High Stakes

(NOTE: I'm still looking for beta readers. If you want in, let me know soon.)

It feels like editors and agents online are constantly asking "What are the stakes?" when they look at queries or stories. For the longest time, I didn't understand what this meant. I'm still not sure, but I think I get it (though whether I can see it in my own writing is a different story).

It's like playing poker without betting. While it's a mildly interesting exercise in probability, it doesn't really matter who wins. It's boring, because nothing's at stake.

Likewise, the reader needs to know not only the protagonist's goals, but why those goals are important. What will happen if they fail? What will happen if they succeed? Why does it matter? Without that, the story (or query) is just a bunch of random stuff that happens.

Take Cars (because it's what my boys are watching right now). Lightning McQueen wants to be the first rookie to ever win the Piston Cup. That should be stakes enough, right? Well, not really. Winning is something, but just like in poker, it doesn't matter as much without something at stake.

That's why Dinoco is mentioned like 20 or 30 times. Dinoco is the big sponsor for the Piston Cup. They've got the helicopter, the glamour girls, the ritzy parties, everything. Their poster boy is retiring, and they're looking for someone new to sponsor - whoever wins the Piston Cup. This is in contrast to Lightning's current sponsor, an ointment for cars with rusty bumpers. It's gross, it's poor, and it's demeaning.

Those are the stakes. If Lightning wins, he gets fame and the high life. If he loses, he's stuck being the poster boy for old, rusty cars. Take the sponsors out, and the race doesn't have as much meaning. At least that's the idea.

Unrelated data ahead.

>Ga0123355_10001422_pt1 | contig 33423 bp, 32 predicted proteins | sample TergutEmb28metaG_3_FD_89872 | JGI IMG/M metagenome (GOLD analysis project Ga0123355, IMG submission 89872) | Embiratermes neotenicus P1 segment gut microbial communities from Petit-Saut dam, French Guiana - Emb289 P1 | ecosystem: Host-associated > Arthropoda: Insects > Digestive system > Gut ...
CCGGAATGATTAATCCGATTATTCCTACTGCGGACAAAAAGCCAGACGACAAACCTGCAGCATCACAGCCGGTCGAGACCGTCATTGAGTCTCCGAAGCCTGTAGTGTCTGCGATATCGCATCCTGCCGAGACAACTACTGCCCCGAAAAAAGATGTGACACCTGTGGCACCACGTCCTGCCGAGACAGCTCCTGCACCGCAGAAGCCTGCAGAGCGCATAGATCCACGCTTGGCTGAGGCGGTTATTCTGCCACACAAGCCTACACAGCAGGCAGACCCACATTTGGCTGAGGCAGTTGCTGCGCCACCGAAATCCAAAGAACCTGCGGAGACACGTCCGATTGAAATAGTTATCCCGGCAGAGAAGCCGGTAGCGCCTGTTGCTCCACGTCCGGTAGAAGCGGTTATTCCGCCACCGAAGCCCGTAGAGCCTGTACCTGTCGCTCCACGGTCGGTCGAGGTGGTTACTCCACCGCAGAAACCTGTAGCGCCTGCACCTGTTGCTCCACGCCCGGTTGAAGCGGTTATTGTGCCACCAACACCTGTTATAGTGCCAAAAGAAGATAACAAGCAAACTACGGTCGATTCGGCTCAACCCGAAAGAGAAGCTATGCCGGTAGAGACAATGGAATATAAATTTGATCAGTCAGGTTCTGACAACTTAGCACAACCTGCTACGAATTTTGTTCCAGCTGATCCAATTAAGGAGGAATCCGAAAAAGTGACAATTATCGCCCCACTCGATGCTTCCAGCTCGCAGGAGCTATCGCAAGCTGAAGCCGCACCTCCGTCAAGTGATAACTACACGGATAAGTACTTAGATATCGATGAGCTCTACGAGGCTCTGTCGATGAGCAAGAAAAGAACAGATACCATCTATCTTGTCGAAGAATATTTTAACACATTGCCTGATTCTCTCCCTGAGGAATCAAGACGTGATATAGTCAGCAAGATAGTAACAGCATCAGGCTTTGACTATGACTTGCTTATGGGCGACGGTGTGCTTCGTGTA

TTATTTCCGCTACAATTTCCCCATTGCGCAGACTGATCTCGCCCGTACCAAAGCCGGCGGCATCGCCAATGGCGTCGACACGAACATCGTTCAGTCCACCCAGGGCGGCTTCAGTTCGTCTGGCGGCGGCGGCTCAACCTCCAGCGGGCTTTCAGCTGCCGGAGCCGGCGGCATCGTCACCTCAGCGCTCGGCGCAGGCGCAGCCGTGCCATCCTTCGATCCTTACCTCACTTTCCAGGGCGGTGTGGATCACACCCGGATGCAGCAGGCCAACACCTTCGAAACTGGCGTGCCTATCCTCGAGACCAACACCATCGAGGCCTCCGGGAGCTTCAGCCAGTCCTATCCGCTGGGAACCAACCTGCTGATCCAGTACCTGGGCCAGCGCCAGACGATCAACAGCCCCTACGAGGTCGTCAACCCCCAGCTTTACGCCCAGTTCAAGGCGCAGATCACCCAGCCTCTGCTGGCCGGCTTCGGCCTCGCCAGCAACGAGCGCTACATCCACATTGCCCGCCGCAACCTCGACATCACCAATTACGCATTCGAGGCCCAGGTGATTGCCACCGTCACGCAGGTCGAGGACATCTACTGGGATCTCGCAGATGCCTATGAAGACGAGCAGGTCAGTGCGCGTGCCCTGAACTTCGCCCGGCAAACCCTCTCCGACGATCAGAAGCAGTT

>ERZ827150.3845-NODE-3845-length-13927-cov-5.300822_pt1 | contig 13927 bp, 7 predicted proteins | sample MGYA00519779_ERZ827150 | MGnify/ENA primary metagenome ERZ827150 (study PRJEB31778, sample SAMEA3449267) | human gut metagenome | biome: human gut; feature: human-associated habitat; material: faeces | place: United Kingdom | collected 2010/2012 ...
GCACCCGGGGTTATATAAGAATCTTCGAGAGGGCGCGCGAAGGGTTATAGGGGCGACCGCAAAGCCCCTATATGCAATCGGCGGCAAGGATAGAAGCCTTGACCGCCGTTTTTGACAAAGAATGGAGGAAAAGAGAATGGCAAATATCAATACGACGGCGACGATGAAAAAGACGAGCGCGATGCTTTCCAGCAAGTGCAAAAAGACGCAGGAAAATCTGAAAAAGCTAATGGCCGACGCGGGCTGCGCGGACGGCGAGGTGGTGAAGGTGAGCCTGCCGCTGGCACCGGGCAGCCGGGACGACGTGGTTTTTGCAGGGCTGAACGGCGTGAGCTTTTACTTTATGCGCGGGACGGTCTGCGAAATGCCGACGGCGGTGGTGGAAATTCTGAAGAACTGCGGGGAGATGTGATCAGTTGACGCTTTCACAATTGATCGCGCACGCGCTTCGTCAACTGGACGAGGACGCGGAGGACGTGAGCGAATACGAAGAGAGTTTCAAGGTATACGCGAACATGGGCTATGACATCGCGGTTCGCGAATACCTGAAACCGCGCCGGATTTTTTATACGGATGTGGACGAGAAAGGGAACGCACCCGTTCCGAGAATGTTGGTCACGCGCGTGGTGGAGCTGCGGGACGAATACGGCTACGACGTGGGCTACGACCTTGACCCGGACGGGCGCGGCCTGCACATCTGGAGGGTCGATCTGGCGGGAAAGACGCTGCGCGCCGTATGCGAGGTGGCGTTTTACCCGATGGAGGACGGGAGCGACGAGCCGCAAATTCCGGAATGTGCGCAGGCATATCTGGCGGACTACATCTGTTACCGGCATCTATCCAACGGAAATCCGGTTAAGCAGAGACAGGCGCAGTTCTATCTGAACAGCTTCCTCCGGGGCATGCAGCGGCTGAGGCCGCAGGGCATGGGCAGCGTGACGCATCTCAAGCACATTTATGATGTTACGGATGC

So easy to see in someone else's work. So hard to see in my own.

Wanted: Beta Readers for Air Pirates

Chapters: All of them
Scenes: All of them
Words murdered: All of... I mean, 6016 (6%)

Time I said I'd be editing: 5 weeks
Time I actually spent editing: 12 weeks
Time I spent on this novel so far: 22 months
Time before I send it out: Withholding judgment until I hear what the betas think


It's time! The (1st) Editing Phase of Air Pirates is over. Now to the Beta Phase, for which I need some of you. If you want to be part of my team of Beta Readers, now is your chance.

As a Beta Reader, your task will be to read a 94,000 word manuscript (that's longer than Harry Potter 2, but shorter than Harry Potter 3) and tell me what you think of it within a reasonable amount of time.

Telling me what you think means telling me what's working or not working in the story - whatever you notice and whatever I don't notice because I'm too close to it.

It doesn't mean saying "I love it!" or "This sucks!" It will mean being specific and (preferably) being nice.

It also doesn't mean you have to be an editor or even a writer. If you like to read, then your opinion matters.

A reasonable amount of time, in this case, is about 6 weeks. That's just what I'm asking for. If you miss it, the worst that might happen is I'll move on without your input.

If this sounds like something you want to do, e-mail me: adamheine at Gmail. If you have questions, I'll answer them in the comments.

Almost forgot. For those of you unfamiliar with Air Pirates, here's the current (albeit outdated and kinda rough) blurb:

No one's ever cared about Hagai's birthday, least of all Hagai. So on his 21st he's surprised to receive a stone that gives chance visions of the future. He has no idea why his mother sent it to him - or how, since she was killed eighteen years ago. Though Hagai's never done anything braver than put peppers in his stew, he sets out to find her hoping she's alive. Unfortunately, he's now the target of sky sailors and air pirates who want the stone for themselves. If the sky'lers get it, he'll have no way to find his mother. But to keep it, Hagai faces being crushed by an airship, being beaten to death by pirates, and having his throat slit by a wanted sky'ler named Sam Draper - and that's only the first day.